The triple threat: How students maintain their classes, grades and health


Photo courtesy of Behavioral Health Equity Research Group.

Eat, sleep, repeat. Or more familiarly to students across the nation — eat, study, sleep, repeat.

It’s a cycle that preoccupies so many students that they often neglect themselves and their physical and mental health. However, it’s a cycle that can be broken as Oakland University students have found ways to prioritize themselves while also making sure they get their diploma come graduation day. 

Sophomore Valerie Aljajawi says the gym is her safe haven when she’s not studying. It’s a place she goes to ensure she is taking care of herself while also taking care of her classes and grades.

“It sounds so cliche to say, ‘oh, just go to the gym, it’ll make you feel better,’ but it’s so true,” Aljajawi said. “I find that when I [go] to the gym, I feel better, I sleep better.” 

Although he partakes in hobbies such as tennis and snowboarding, senior Yardley Resendiz also finds refuge in going to the gym.

“I think it’s good to set aside a scheduled time [to go to the gym],” Resendiz said. “Whether that be a couple days in the week [or] whenever you can find time.”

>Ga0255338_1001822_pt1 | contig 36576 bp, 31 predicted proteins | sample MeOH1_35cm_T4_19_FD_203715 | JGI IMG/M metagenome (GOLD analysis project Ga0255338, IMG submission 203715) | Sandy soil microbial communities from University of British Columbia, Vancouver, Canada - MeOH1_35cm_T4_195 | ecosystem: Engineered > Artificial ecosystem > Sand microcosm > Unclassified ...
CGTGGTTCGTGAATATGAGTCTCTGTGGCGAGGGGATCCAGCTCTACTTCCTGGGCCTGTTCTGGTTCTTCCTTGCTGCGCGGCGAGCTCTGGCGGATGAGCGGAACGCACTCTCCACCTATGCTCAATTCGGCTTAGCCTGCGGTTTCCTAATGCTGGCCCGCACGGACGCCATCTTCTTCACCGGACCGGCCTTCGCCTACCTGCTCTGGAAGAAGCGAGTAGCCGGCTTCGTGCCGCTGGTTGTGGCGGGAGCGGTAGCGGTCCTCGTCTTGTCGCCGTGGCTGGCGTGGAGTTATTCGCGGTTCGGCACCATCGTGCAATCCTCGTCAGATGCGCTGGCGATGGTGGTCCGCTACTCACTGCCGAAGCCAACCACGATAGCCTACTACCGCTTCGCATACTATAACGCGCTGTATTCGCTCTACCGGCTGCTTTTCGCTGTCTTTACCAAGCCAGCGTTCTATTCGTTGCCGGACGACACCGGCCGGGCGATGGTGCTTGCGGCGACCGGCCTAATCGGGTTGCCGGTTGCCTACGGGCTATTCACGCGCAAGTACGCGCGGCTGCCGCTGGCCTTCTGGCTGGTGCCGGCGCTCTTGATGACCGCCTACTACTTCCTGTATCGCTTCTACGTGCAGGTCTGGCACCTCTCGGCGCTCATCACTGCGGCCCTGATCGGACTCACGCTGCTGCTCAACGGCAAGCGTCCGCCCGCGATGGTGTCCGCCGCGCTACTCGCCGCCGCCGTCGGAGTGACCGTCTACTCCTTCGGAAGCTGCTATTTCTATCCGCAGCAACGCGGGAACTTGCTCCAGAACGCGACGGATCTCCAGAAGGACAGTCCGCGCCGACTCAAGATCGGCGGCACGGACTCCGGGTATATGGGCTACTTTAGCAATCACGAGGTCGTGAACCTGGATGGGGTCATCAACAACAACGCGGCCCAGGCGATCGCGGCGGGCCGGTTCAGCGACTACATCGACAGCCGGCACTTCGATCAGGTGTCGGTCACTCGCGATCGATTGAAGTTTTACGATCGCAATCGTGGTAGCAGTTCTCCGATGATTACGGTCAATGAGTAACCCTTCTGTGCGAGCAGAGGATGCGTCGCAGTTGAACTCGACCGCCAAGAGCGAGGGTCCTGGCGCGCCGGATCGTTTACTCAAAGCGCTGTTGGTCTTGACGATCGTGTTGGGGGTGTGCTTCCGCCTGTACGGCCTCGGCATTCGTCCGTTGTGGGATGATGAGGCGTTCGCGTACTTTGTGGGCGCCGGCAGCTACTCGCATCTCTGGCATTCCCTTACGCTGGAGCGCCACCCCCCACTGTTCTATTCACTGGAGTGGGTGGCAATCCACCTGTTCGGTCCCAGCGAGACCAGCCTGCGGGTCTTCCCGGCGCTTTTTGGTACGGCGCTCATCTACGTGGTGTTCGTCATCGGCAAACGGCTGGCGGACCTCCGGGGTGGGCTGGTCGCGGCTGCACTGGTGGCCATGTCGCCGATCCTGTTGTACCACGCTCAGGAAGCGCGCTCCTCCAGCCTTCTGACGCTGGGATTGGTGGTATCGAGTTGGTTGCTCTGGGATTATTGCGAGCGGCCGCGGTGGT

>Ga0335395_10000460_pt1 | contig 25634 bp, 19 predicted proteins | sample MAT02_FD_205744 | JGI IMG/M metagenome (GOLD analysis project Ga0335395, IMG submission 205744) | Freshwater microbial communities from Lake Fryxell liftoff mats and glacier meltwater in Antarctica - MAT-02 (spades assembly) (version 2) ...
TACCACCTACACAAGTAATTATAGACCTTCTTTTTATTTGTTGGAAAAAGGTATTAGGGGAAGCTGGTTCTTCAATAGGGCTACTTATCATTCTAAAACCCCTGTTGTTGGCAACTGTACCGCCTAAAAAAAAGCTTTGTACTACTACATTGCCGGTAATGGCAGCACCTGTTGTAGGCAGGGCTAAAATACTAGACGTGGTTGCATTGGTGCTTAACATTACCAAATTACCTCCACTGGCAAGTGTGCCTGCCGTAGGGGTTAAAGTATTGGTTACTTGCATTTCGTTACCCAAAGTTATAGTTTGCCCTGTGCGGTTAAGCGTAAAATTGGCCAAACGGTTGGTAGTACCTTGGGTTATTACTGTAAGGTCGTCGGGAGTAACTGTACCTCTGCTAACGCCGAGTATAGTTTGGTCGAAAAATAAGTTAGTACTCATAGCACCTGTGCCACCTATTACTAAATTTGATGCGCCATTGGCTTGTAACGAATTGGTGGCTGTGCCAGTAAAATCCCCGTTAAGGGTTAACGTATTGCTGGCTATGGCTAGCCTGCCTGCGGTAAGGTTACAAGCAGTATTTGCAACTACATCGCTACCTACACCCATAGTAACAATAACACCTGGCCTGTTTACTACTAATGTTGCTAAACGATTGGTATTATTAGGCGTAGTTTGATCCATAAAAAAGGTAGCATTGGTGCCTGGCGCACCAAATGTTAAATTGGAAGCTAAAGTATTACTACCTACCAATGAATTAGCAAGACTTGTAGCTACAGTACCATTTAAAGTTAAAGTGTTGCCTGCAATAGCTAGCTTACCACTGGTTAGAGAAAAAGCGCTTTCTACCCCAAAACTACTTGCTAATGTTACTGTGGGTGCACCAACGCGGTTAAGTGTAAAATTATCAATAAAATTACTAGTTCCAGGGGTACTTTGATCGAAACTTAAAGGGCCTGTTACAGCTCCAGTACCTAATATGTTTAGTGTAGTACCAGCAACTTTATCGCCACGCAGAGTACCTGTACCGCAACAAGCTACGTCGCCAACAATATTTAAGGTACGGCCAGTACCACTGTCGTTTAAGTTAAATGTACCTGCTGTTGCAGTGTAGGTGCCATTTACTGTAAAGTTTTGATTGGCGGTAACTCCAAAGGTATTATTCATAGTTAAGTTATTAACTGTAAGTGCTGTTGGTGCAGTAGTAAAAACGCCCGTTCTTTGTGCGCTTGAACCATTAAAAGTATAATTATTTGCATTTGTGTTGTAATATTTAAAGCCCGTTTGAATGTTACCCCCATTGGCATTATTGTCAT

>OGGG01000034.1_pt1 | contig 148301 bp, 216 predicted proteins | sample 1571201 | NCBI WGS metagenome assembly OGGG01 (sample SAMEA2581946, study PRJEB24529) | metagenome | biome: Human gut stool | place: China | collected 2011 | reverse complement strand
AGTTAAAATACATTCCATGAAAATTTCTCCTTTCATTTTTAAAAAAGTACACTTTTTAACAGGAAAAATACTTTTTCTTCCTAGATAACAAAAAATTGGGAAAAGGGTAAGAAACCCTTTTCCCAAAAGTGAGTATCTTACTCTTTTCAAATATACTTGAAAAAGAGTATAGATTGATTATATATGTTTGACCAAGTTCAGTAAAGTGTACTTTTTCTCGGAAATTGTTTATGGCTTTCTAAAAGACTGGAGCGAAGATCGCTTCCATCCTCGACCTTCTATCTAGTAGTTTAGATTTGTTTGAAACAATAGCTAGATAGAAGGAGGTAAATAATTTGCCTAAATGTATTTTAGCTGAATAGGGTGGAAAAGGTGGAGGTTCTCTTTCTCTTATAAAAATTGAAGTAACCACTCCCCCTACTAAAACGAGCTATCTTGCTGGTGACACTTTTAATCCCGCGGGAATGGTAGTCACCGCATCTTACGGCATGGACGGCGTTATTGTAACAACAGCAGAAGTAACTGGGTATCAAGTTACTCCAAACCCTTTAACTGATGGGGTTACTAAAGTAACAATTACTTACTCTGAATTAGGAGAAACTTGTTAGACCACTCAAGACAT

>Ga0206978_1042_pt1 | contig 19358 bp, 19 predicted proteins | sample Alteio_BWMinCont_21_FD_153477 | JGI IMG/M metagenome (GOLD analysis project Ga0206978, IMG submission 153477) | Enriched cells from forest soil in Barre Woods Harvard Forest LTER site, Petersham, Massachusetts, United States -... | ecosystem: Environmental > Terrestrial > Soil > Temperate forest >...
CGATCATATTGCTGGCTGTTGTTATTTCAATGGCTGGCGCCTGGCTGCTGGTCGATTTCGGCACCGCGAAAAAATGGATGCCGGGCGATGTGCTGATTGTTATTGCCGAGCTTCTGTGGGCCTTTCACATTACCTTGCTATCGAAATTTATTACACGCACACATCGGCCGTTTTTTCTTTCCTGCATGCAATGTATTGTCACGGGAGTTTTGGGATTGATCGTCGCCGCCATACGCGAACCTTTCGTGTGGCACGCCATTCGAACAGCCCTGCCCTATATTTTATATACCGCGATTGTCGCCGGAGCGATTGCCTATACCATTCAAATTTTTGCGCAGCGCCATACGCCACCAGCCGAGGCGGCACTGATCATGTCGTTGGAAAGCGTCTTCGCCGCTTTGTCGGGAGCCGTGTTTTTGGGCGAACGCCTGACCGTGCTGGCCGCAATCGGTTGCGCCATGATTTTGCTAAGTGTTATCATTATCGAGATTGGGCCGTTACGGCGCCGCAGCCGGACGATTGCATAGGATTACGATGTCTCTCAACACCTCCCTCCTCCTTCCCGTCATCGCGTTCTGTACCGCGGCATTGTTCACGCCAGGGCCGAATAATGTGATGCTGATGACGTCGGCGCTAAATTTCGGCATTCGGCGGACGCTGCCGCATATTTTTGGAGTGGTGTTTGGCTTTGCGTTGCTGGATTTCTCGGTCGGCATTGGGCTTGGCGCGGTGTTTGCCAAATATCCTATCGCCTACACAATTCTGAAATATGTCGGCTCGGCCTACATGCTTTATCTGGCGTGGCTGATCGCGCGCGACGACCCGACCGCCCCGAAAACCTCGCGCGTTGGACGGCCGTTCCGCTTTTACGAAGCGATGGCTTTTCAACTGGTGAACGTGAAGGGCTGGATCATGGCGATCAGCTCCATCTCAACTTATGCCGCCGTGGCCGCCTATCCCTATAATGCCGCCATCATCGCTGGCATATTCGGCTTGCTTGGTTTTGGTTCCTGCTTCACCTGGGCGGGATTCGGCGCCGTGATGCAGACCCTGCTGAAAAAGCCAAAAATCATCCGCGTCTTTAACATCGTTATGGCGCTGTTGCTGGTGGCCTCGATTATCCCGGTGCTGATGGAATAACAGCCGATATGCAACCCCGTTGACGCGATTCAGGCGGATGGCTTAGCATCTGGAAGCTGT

While exercising helps Aljajawi and Resendiz break up the monotony, senior Esme Lowry intends to stay healthy by maintaining a good diet. 

“I try to eat well,” Lowry said. “If you eat at the dining [halls], I usually eat a salad everyday in addition to the other stuff [they have there] because it usually helps.”

Senior Ethan Wyatt is also cautious of what he puts into his body, especially drinks.

“I switched to only drinking water in my freshman year, that helped,” Wyatt said.

While it is important to maintain physical health, what is equally if not more important is maintaining mental health. According to a study by The Healthy Minds Network, 41% of college students experience depression and 34% experience anxiety nationwide. 

Junior Tyliah Weathersby makes an effort to maintain her mental health by attending counseling sessions offered at the OU Counseling Center, which she says helps a lot. For students struggling with their mental health, Weathersby advises to put yourself first above all else. 

“Set priorities for yourself,” Weathersby said. “ If you know that you just can’t, don’t try to force it. Give yourself a break. Or, give yourself little rewards to help yourself feel accomplished.”

Junior Kennedy Aiello has dealt with depression and anxiety and believes it’s important to know that you’re not alone. She’s thankful for the abundance of mental health advocacy online.

“I’ve had mental health problems and I think it just helps in general because there’s a lot of advocacy online so people know they don’t [have to] feel alone,” Aiello said. “Everyone is going through something horrible so I think the first step too is just realizing you’re not alone and it’s not a bad thing.”

For students looking to maintain their physical health, they can visit the Recreation and Athletics Center. For students needing mental health support, they can visit the OU Counseling Center where the first four sessions are free.